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Science, 2009
  Grade: 9-12
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EALR 1: Systems.  Big Idea: Systems (SYS).  Core Content:  Predictability and Feedback
  • In prior grades students learned how to simplify and analyze complex situations by thinking about them as systems. In grades 9-12 students learn to construct more sophisticated system models, including the concept of feedback. Students are expected to determine whether or not systems analysis will be helpful in a given situation and if so, to describe the system, including subsystems, boundaries, flows, and feedbacks. The next step is to use the system as a dynamic model to predict changes. Students are also expected to recognize that even the most sophisticated models may not accurately predict how the real world functions. This deep understanding of systems and ability to use systems analysis is an essential tool both for scientific inquiry and for technological design.
EALR 2: Inquiry.  Big Idea: Inquiry (INQ).  Core Content:  Conducting Analyses and Thinking Logically
  • In prior grades students learned to revise questions so they can be answered scientifically. In grades 9-12 students extend and refine their understanding of the nature of inquiry and their ability to formulate questions, propose hypotheses, and design, conduct, and report on investigations. Refinement includes an increased understanding of the kinds of questions that scientists ask and how the results reflect the research methods and the criteria that scientific arguments are judged by. Increased abilities include competence in using mathematics, a closer connection between student-planned investigations and existing knowledge, improvements in communication and collaboration, and participation in a community of learners.
EALR 3: Application.  Big Idea: Application (APP).  Core Content:  Science, Technology, and Society
  • In prior grades students learn to work with other members of a team to apply the full process of technological design and relevant science concepts to solve problems. In grades 9-12 students apply what they have learned to address societal issues and cultural differences. Students learn that science and technology are interdependent, that science and technology influence society, and that society influences science and technology. Students continue to increase their abilities to work with other students and to use mathematics and information technologies (when available) to solve problems. They transfer insights from those increased abilities when considering local, regional, and global issues. These insights and capabilities will help prepare students to solve societal and personal problems in future years.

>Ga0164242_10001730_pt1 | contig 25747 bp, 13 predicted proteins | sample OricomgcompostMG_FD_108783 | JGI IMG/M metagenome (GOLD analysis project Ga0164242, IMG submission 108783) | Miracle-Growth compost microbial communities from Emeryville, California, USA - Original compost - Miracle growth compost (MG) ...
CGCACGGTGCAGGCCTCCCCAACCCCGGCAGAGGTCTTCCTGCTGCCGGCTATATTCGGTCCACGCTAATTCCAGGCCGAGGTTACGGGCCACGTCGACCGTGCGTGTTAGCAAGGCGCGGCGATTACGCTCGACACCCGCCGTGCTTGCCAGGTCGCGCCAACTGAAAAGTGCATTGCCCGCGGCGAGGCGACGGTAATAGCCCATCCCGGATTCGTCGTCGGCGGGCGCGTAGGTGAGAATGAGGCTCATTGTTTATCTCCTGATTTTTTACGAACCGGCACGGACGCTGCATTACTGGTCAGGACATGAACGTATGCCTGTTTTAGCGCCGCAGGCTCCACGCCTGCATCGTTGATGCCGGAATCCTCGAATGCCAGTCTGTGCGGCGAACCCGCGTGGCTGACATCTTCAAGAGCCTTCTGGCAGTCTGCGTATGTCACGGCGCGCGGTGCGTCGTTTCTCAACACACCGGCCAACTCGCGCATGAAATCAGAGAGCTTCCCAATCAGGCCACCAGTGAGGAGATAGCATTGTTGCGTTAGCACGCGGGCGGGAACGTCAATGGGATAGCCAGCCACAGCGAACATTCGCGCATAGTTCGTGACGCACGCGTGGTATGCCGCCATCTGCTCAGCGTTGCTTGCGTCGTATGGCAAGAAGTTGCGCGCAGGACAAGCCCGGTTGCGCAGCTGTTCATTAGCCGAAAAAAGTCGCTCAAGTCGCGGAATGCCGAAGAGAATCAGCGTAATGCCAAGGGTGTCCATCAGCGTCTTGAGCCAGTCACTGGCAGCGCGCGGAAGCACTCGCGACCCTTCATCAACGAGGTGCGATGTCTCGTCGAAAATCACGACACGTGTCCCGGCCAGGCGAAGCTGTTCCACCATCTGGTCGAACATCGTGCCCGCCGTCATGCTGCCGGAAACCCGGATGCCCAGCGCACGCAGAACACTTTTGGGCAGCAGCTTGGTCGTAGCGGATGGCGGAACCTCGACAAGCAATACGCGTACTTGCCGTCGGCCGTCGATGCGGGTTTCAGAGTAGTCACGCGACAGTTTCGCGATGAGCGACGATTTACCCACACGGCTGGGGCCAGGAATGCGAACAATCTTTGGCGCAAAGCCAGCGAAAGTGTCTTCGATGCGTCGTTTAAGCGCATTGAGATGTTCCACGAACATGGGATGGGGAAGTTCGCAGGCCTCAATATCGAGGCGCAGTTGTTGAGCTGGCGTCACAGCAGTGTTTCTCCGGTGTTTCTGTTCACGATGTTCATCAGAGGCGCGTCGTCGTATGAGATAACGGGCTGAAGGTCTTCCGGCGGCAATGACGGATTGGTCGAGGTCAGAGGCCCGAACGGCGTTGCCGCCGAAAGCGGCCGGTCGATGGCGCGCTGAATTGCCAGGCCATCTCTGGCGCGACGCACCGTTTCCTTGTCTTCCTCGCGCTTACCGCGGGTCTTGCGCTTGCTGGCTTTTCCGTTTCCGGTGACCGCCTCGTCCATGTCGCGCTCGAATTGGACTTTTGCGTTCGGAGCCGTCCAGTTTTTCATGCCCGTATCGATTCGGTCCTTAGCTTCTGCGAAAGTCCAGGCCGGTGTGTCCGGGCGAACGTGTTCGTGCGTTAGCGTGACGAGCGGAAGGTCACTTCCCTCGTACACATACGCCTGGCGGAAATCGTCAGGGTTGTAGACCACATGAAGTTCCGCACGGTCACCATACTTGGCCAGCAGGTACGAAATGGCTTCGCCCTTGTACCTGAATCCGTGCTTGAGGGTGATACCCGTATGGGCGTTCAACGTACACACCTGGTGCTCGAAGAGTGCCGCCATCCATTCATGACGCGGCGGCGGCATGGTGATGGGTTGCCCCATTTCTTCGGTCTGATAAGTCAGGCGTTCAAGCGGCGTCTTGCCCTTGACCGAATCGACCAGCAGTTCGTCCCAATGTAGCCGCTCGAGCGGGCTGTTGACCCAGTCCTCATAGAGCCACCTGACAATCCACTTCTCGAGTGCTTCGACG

EALR 4: Physical Science.  Big Idea: Force and Motion (PS1).  Core Content:  Newton's Laws
  • In prior grades students learned to measure, record, and calculate the average speed of objects, and to tabulate and graph the results. In grades 9-11 students learn to apply Newton's Laws of Motion and Gravity both conceptually and quantitatively. Students are able to calculate average speed, velocity, and acceleration. Students also develop an understanding of forces due to gravitational and electrical attraction. These fundamental concepts enable students to understand the forces that govern the observable world and provide a foundation for a full course in physics.